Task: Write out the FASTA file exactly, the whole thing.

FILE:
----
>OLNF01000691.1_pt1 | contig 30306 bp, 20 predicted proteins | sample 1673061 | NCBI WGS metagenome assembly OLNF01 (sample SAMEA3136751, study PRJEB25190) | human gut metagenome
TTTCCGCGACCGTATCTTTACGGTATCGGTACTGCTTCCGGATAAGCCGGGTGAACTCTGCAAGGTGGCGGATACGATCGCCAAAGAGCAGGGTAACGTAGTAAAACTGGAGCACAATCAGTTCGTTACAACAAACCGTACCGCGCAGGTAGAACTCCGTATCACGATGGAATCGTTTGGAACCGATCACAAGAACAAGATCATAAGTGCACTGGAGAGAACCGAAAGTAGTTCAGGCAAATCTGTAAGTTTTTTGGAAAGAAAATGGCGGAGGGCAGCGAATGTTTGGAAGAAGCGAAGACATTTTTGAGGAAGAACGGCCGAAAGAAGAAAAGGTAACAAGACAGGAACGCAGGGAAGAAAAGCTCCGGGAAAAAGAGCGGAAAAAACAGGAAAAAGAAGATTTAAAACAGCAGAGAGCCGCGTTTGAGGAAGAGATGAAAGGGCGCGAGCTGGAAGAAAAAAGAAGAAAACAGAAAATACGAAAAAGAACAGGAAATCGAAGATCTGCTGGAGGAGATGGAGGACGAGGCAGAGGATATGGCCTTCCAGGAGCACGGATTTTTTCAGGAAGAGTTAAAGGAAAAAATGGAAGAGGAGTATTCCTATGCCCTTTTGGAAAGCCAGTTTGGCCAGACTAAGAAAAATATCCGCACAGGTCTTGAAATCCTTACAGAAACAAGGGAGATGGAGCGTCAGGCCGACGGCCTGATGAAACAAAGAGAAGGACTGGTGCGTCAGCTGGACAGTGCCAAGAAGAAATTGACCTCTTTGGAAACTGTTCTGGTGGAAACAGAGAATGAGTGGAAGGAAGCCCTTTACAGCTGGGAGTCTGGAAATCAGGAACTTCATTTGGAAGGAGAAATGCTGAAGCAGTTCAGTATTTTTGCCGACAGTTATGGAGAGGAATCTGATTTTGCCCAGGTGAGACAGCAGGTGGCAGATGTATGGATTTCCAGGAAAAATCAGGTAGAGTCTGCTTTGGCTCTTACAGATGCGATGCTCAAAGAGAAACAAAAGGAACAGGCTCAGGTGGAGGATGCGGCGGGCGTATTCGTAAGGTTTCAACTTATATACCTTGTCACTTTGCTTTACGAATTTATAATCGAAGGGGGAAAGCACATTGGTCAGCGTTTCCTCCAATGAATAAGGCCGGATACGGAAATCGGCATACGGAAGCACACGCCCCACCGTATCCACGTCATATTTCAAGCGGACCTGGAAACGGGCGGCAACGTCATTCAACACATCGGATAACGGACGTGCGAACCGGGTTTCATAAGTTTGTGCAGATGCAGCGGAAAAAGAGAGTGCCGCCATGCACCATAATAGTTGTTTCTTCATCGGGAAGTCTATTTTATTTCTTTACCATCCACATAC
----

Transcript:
>OLNF01000691.1_pt1 | contig 30306 bp, 20 predicted proteins | sample 1673061 | NCBI WGS metagenome assembly OLNF01 (sample SAMEA3136751, study PRJEB25190) | human gut metagenome
TTTCCGCGACCGTATCTTTACGGTATCGGTACTGCTTCCGGATAAGCCGGGTGAACTCTGCAAGGTGGCGGATACGATCGCCAAAGAGCAGGGTAACGTAGTAAAACTGGAGCACAATCAGTTCGTTACAACAAACCGTACCGCGCAGGTAGAACTCCGTATCACGATGGAATCGTTTGGAACCGATCACAAGAACAAGATCATAAGTGCACTGGAGAGAACCGAAAGTAGTTCAGGCAAATCTGTAAGTTTTTTGGAAAGAAAATGGCGGAGGGCAGCGAATGTTTGGAAGAAGCGAAGACATTTTTGAGGAAGAACGGCCGAAAGAAGAAAAGGTAACAAGACAGGAACGCAGGGAAGAAAAGCTCCGGGAAAAAGAGCGGAAAAAACAGGAAAAAGAAGATTTAAAACAGCAGAGAGCCGCGTTTGAGGAAGAGATGAAAGGGCGCGAGCTGGAAGAAAAAAGAAGAAAACAGAAAATACGAAAAAGAACAGGAAATCGAAGATCTGCTGGAGGAGATGGAGGACGAGGCAGAGGATATGGCCTTCCAGGAGCACGGATTTTTTCAGGAAGAGTTAAAGGAAAAAATGGAAGAGGAGTATTCCTATGCCCTTTTGGAAAGCCAGTTTGGCCAGACTAAGAAAAATATCCGCACAGGTCTTGAAATCCTTACAGAAACAAGGGAGATGGAGCGTCAGGCCGACGGCCTGATGAAACAAAGAGAAGGACTGGTGCGTCAGCTGGACAGTGCCAAGAAGAAATTGACCTCTTTGGAAACTGTTCTGGTGGAAACAGAGAATGAGTGGAAGGAAGCCCTTTACAGCTGGGAGTCTGGAAATCAGGAACTTCATTTGGAAGGAGAAATGCTGAAGCAGTTCAGTATTTTTGCCGACAGTTATGGAGAGGAATCTGATTTTGCCCAGGTGAGACAGCAGGTGGCAGATGTATGGATTTCCAGGAAAAATCAGGTAGAGTCTGCTTTGGCTCTTACAGATGCGATGCTCAAAGAGAAACAAAAGGAACAGGCTCAGGTGGAGGATGCGGCGGGCGTATTCGTAAGGTTTCAACTTATATACCTTGTCACTTTGCTTTACGAATTTATAATCGAAGGGGGAAAGCACATTGGTCAGCGTTTCCTCCAATGAATAAGGCCGGATACGGAAATCGGCATACGGAAGCACACGCCCCACCGTATCCACGTCATATTTCAAGCGGACCTGGAAACGGGCGGCAACGTCATTCAACACATCGGATAACGGACGTGCGAACCGGGTTTCATAAGTTTGTGCAGATGCAGCGGAAAAAGAGAGTGCCGCCATGCACCATAATAGTTGTTTCTTCATCGGGAAGTCTATTTTATTTCTTTACCATCCACATAC